The Step You Really Shouldn't Skip When Reheating A Fast Food Burger

Considering that a whopping 119 billion pounds of food are wasted in the U.S. every year — almost 40% of the food produced — anything that helps us reduce waste is helpful (via Feeding America). And one of the easiest ways to avoid throwing out food is by taking home any leftovers you might have after eating out. Restaurants are no strangers to food waste, as Move for Hunger shares that a half pound of food is wasted in these establishments for each meal. Whether you box fast food items or have your server make a doggy bag, it's always worth it to bring your leftovers home.

Once you get it home, however, it may be tricky to figure out how to reheat your food while preserving that restaurant-quality taste. Most people throw them in the microwave (and there's no shame in that), but if you don't mind getting a little creative, alternative methods can make for tastier leftovers. For example, Better Homes & Gardens recommends using the air fryer, toaster oven, or oven to reheat pizza or fried chicken saying these methods will prevent making these foods mushy. You can even make an entirely new meal, like turning leftover risotto into a classic Italian fried snack. And if you're looking for the absolute best way to reheat a burger, don't forget this crucial step.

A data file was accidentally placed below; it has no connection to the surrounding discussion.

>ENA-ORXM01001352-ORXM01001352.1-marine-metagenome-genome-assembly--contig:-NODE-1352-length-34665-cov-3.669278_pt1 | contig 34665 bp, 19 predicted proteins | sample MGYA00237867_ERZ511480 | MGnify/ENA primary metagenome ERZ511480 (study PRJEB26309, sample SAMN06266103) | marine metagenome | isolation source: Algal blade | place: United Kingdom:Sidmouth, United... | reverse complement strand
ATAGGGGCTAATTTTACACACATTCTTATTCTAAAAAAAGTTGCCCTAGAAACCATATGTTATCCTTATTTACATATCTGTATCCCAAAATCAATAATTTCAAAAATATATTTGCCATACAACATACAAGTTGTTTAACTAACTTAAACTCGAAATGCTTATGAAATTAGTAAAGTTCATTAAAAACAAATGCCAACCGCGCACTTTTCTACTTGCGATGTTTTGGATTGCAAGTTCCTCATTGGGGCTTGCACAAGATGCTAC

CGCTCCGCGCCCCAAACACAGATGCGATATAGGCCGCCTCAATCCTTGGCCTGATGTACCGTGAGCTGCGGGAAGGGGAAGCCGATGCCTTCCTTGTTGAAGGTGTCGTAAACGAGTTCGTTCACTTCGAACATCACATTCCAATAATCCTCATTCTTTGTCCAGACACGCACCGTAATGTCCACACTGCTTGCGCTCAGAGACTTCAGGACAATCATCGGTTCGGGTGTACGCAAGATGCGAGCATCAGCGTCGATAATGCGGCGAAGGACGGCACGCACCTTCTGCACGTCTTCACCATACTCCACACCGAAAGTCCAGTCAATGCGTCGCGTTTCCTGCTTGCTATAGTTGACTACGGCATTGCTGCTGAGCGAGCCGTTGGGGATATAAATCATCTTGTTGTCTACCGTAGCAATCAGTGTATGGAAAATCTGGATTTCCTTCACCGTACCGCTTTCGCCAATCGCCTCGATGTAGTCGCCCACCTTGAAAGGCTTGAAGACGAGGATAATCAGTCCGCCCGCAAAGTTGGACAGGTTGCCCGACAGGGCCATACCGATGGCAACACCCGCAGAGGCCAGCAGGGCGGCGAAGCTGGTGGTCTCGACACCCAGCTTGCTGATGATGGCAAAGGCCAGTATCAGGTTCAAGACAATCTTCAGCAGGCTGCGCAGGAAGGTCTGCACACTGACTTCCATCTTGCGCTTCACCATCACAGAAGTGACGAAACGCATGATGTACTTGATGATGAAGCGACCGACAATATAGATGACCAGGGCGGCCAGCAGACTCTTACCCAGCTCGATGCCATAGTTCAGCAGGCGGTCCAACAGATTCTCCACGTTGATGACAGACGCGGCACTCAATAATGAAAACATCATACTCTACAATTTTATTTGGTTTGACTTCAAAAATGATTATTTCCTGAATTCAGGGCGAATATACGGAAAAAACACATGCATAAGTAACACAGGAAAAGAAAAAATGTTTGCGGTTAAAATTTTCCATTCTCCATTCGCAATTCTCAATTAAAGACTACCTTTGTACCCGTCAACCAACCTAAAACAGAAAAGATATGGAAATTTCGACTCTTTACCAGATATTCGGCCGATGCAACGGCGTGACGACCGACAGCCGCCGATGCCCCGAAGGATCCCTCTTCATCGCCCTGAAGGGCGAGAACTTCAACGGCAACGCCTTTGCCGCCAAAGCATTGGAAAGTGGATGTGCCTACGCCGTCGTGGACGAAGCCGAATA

Deconstruct leftover burgers and heat their components separately

We love burgers for their juicy patties, soft buns, creamy cheese, and crisp lettuce. But if you throw a leftover burger in the microwave and expect the same texture it had last night, you will surely be disappointed. Pantry and Larder recommends reheating it in a frying pan, or in the oven if you have to heat up multiple burgers at once. Foods Guy claims that the oven is the best move, as it allows for even heat distribution. Whichever way you choose, make sure to deconstruct the burger before reheating. If you heat up your leftover burger as-is, some components will remain cold, especially the ones in the middle.  

Lacademie recommends separating the meat, buns, and vegetables, and scraping off as much sauce as you can. And while you certainly can reheat and reassemble them, it may be worth it to add fresh condiments and veggies rather than bother with the old toppings. Next, toast your bun — Pantry and Larder suggests either in a pan or toaster — and fry the patty for a minute or two. If you go with the oven method, as Foods Guy suggests, place the meat and bun on a baking sheet and bake in the oven for about six minutes at 350 degrees Fahrenheit. Once that's done, all you have to do is reassemble and chow down.